Asia Pacific / Science & Health

Singapore proposes banning gatherings amid coronavirus

Bloomberg

Singapore is considering new laws that would ban both public and private gatherings of any size as the city-state ramps up social distancing measures to fight the coronavirus, said health minister Gan Kim Yong.

Laws debated during parliament on Tuesday would criminalize gatherings among friends or family members who are not living together — and apply to private quarters or public spaces such as parks, according to a copy of his speech received by email.

The proposed clampdown on meetings comes on a day when the city-state closed most workplaces, except for essential services and key economic sectors. It’s also moving to fully home-based learning in schools. Local transmissions of the coronavirus and unlinked infections have continued to rise in the country in recent weeks.

When passed, the new rules will be valid for six months and will empower the health minister or any public officer authorized by him to appoint enforcement officers to take action against individuals, business owners or entities which flout the orders and requirements. “We will not hesitate to take action against such persons and send a strong signal to prevent such behaviour from negating our collective efforts during this crucial circuit breaker to slow down the infection,” Gan was cited as saying in the transcript.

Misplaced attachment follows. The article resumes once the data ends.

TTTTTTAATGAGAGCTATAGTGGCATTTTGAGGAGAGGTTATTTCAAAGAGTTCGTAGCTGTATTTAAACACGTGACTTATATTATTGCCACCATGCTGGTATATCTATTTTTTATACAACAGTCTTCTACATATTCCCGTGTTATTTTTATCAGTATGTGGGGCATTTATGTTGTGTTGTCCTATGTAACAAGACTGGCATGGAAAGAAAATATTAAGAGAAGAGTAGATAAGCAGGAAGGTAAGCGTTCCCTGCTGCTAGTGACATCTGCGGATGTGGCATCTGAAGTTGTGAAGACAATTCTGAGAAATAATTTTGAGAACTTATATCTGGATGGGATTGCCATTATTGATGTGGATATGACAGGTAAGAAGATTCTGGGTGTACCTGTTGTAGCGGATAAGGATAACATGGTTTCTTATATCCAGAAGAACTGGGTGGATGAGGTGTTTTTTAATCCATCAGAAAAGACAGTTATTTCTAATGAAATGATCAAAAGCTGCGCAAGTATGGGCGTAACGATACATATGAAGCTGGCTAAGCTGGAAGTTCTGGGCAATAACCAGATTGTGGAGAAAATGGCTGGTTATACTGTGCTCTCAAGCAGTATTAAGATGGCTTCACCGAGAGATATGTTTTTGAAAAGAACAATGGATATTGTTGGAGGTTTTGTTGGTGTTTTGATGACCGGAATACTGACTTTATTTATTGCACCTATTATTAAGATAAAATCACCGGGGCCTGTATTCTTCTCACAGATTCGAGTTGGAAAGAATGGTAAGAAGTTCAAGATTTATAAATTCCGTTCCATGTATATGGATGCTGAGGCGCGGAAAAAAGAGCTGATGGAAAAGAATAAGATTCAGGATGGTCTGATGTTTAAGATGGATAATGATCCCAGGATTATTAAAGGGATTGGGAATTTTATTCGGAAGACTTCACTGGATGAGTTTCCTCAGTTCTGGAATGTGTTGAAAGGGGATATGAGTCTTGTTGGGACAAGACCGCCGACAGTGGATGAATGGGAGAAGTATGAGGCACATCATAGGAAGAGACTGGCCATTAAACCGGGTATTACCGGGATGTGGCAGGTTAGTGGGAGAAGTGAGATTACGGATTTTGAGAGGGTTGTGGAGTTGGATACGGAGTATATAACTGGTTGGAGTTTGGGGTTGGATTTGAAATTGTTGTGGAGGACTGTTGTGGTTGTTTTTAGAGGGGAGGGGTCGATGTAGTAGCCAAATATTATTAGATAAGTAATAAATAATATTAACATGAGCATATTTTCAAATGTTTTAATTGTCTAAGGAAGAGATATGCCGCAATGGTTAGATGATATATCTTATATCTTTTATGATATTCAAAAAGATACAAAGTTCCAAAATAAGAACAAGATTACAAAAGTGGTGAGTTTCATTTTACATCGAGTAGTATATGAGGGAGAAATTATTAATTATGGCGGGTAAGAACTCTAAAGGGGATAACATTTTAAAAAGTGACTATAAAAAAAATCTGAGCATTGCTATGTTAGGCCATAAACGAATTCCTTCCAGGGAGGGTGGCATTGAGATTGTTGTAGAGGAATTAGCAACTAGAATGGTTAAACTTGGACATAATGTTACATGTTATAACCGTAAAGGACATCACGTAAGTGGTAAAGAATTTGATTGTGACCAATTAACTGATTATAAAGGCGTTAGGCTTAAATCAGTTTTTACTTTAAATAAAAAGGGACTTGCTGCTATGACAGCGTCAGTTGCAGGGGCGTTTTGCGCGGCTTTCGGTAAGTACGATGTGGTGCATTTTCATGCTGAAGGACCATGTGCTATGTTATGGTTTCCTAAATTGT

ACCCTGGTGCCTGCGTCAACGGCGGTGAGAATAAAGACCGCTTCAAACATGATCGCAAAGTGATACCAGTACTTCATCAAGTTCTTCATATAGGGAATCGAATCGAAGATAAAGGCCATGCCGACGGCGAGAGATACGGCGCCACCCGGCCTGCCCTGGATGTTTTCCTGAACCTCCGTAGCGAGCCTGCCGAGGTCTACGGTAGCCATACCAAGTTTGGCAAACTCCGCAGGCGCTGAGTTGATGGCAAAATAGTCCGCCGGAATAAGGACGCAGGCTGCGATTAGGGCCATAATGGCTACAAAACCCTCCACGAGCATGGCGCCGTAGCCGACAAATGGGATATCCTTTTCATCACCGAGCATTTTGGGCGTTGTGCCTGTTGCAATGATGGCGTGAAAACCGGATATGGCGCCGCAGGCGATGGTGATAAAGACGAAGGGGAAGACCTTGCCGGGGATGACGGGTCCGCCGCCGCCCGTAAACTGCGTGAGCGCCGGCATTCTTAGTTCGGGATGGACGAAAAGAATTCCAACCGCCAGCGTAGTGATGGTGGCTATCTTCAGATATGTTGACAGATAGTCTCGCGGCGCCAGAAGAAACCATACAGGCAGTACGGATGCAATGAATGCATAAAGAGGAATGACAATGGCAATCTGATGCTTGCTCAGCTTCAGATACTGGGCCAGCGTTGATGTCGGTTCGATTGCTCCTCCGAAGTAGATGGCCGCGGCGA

The proposed bill also restricts the usage of specific premises and facilities, including common areas in public housing estates and private apartments. The penalty for noncompliance is a fine of up to 10,000 Singapore dollars ($7,000), imprisonment of up to six months, or both for first time offenders. Second or subsequent offenses will see penalties of up to SG$20,000, imprisonment of up to 12 months, or both.

The government previously announced regulations to limit gatherings to a maximum of 10 people outside work or school. People were told to exercise physical distancing of at least one meter in settings where interactions are nontransient, such as queuing or sitting. The circuit breaker laws will be imposed until May 4. “We will review the situation then, to decide whether there is a need to extend the circuit breaker period, and if so, whether some of the measures need to be adjusted,” said Gan.

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